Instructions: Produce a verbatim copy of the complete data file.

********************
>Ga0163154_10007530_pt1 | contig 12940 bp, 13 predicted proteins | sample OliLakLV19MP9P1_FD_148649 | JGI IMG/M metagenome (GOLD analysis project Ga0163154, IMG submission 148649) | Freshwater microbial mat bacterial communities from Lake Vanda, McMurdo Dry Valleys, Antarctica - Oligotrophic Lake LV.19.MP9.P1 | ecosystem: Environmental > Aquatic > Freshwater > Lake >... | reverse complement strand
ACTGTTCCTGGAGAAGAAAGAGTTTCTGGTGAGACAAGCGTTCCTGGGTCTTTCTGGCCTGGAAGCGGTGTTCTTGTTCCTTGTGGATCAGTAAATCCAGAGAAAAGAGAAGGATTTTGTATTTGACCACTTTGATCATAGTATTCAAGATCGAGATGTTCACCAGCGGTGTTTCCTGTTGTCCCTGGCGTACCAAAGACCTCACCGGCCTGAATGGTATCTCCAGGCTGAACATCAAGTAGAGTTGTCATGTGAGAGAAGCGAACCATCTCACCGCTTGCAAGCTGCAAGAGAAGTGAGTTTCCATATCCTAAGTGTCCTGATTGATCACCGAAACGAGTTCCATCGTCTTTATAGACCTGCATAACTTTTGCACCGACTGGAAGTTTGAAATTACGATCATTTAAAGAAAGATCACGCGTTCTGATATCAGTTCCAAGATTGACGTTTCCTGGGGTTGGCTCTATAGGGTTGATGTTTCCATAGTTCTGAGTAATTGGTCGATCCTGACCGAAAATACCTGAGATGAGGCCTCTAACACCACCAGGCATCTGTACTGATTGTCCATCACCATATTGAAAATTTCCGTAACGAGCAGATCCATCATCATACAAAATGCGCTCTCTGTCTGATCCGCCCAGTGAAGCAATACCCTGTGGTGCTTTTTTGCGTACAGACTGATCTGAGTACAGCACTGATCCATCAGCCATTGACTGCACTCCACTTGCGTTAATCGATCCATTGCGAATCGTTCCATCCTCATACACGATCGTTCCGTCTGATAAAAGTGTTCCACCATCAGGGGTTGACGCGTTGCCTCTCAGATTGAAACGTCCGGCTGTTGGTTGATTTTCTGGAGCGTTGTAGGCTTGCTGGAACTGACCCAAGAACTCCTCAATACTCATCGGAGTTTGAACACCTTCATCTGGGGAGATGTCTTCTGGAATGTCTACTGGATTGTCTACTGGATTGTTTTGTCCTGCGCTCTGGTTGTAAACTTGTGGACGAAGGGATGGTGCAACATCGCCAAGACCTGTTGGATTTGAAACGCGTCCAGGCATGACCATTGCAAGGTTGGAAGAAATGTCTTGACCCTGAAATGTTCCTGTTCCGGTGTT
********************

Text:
>Ga0163154_10007530_pt1 | contig 12940 bp, 13 predicted proteins | sample OliLakLV19MP9P1_FD_148649 | JGI IMG/M metagenome (GOLD analysis project Ga0163154, IMG submission 148649) | Freshwater microbial mat bacterial communities from Lake Vanda, McMurdo Dry Valleys, Antarctica - Oligotrophic Lake LV.19.MP9.P1 | ecosystem: Environmental > Aquatic > Freshwater > Lake >... | reverse complement strand
ACTGTTCCTGGAGAAGAAAGAGTTTCTGGTGAGACAAGCGTTCCTGGGTCTTTCTGGCCTGGAAGCGGTGTTCTTGTTCCTTGTGGATCAGTAAATCCAGAGAAAAGAGAAGGATTTTGTATTTGACCACTTTGATCATAGTATTCAAGATCGAGATGTTCACCAGCGGTGTTTCCTGTTGTCCCTGGCGTACCAAAGACCTCACCGGCCTGAATGGTATCTCCAGGCTGAACATCAAGTAGAGTTGTCATGTGAGAGAAGCGAACCATCTCACCGCTTGCAAGCTGCAAGAGAAGTGAGTTTCCATATCCTAAGTGTCCTGATTGATCACCGAAACGAGTTCCATCGTCTTTATAGACCTGCATAACTTTTGCACCGACTGGAAGTTTGAAATTACGATCATTTAAAGAAAGATCACGCGTTCTGATATCAGTTCCAAGATTGACGTTTCCTGGGGTTGGCTCTATAGGGTTGATGTTTCCATAGTTCTGAGTAATTGGTCGATCCTGACCGAAAATACCTGAGATGAGGCCTCTAACACCACCAGGCATCTGTACTGATTGTCCATCACCATATTGAAAATTTCCGTAACGAGCAGATCCATCATCATACAAAATGCGCTCTCTGTCTGATCCGCCCAGTGAAGCAATACCCTGTGGTGCTTTTTTGCGTACAGACTGATCTGAGTACAGCACTGATCCATCAGCCATTGACTGCACTCCACTTGCGTTAATCGATCCATTGCGAATCGTTCCATCCTCATACACGATCGTTCCGTCTGATAAAAGTGTTCCACCATCAGGGGTTGACGCGTTGCCTCTCAGATTGAAACGTCCGGCTGTTGGTTGATTTTCTGGAGCGTTGTAGGCTTGCTGGAACTGACCCAAGAACTCCTCAATACTCATCGGAGTTTGAACACCTTCATCTGGGGAGATGTCTTCTGGAATGTCTACTGGATTGTCTACTGGATTGTTTTGTCCTGCGCTCTGGTTGTAAACTTGTGGACGAAGGGATGGTGCAACATCGCCAAGACCTGTTGGATTTGAAACGCGTCCAGGCATGACCATTGCAAGGTTGGAAGAAATGTCTTGACCCTGAAATGTTCCTGTTCCGGTGTT